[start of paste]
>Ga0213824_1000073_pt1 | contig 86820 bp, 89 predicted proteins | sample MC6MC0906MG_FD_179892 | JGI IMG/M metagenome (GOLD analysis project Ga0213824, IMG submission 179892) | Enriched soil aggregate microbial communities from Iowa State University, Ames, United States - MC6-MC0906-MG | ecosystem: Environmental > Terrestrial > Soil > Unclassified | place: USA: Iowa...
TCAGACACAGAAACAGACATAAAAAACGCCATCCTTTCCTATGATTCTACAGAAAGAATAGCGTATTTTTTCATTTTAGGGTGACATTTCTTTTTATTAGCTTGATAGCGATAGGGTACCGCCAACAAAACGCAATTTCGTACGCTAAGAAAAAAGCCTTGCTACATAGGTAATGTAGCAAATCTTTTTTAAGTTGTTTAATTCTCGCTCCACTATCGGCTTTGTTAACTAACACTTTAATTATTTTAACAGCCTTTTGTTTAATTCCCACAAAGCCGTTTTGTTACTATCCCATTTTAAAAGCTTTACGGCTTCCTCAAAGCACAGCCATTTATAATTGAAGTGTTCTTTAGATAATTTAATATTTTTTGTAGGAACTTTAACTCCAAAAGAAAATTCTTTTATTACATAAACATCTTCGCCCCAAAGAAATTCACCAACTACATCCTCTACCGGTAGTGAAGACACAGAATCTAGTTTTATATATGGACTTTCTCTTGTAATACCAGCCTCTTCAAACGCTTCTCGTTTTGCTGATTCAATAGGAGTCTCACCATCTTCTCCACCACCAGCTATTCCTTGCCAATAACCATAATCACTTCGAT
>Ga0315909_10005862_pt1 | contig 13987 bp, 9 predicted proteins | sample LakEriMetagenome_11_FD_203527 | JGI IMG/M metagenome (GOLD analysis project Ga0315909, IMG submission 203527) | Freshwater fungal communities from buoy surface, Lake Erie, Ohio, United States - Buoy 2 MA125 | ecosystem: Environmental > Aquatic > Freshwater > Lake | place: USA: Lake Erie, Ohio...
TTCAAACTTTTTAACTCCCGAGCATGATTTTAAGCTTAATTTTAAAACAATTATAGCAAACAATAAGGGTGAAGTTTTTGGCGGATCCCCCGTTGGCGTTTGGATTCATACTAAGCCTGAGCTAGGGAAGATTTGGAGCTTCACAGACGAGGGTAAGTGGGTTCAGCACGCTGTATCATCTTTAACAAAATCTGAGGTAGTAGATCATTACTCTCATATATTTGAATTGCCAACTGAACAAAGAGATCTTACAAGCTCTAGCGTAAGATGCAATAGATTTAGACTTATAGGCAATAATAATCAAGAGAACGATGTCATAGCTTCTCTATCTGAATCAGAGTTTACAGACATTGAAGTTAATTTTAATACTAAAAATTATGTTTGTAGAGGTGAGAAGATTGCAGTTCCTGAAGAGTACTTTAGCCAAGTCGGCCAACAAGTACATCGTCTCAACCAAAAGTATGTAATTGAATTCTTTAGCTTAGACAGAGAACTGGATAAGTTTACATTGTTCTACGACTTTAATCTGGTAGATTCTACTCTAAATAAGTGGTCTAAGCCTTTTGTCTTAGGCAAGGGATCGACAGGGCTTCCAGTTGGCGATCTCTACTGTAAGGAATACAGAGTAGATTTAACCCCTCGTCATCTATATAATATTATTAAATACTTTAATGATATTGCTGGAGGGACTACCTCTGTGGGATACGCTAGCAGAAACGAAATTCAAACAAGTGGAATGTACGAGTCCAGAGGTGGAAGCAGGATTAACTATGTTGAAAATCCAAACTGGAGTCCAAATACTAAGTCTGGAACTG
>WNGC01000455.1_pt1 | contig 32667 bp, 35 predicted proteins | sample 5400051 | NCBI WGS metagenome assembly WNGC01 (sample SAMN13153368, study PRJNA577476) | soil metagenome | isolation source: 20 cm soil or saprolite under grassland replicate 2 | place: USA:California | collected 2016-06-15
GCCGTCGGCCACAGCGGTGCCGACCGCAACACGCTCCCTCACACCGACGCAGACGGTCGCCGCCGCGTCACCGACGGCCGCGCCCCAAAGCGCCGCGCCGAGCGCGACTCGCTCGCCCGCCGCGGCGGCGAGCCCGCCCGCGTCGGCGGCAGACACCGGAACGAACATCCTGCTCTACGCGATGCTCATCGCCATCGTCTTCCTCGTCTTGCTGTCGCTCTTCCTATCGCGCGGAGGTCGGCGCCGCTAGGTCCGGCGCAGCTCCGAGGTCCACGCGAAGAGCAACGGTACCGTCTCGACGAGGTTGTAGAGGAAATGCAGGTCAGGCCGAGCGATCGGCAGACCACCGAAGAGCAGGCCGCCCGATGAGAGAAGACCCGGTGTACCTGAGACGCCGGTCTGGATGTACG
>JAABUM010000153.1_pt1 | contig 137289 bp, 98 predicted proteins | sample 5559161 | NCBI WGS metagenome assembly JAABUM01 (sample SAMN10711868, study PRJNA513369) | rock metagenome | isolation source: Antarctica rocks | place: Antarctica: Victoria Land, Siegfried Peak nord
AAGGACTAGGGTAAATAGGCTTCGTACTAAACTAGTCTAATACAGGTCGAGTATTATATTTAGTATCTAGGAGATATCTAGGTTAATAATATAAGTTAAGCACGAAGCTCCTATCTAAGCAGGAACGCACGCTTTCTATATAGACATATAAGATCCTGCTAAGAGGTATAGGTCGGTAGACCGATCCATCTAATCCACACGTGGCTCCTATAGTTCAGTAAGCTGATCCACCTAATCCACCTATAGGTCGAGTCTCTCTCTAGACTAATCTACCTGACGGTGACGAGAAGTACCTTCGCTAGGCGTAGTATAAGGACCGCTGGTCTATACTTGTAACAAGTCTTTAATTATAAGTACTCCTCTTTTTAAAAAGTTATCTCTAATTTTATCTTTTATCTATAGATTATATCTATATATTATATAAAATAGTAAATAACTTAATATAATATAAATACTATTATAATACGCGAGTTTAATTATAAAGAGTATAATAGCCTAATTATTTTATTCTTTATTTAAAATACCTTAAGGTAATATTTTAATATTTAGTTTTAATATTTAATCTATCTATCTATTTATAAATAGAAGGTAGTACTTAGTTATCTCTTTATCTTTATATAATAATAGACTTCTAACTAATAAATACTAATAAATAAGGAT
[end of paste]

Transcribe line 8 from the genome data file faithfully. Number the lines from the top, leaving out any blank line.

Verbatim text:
AAGGACTAGGGTAAATAGGCTTCGTACTAAACTAGTCTAATACAGGTCGAGTATTATATTTAGTATCTAGGAGATATCTAGGTTAATAATATAAGTTAAGCACGAAGCTCCTATCTAAGCAGGAACGCACGCTTTCTATATAGACATATAAGATCCTGCTAAGAGGTATAGGTCGGTAGACCGATCCATCTAATCCACACGTGGCTCCTATAGTTCAGTAAGCTGATCCACCTAATCCACCTATAGGTCGAGTCTCTCTCTAGACTAATCTACCTGACGGTGACGAGAAGTACCTTCGCTAGGCGTAGTATAAGGACCGCTGGTCTATACTTGTAACAAGTCTTTAATTATAAGTACTCCTCTTTTTAAAAAGTTATCTCTAATTTTATCTTTTATCTATAGATTATATCTATATATTATATAAAATAGTAAATAACTTAATATAATATAAATACTATTATAATACGCGAGTTTAATTATAAAGAGTATAATAGCCTAATTATTTTATTCTTTATTTAAAATACCTTAAGGTAATATTTTAATATTTAGTTTTAATATTTAATCTATCTATCTATTTATAAATAGAAGGTAGTACTTAGTTATCTCTTTATCTTTATATAATAATAGACTTCTAACTAATAAATACTAATAAATAAGGAT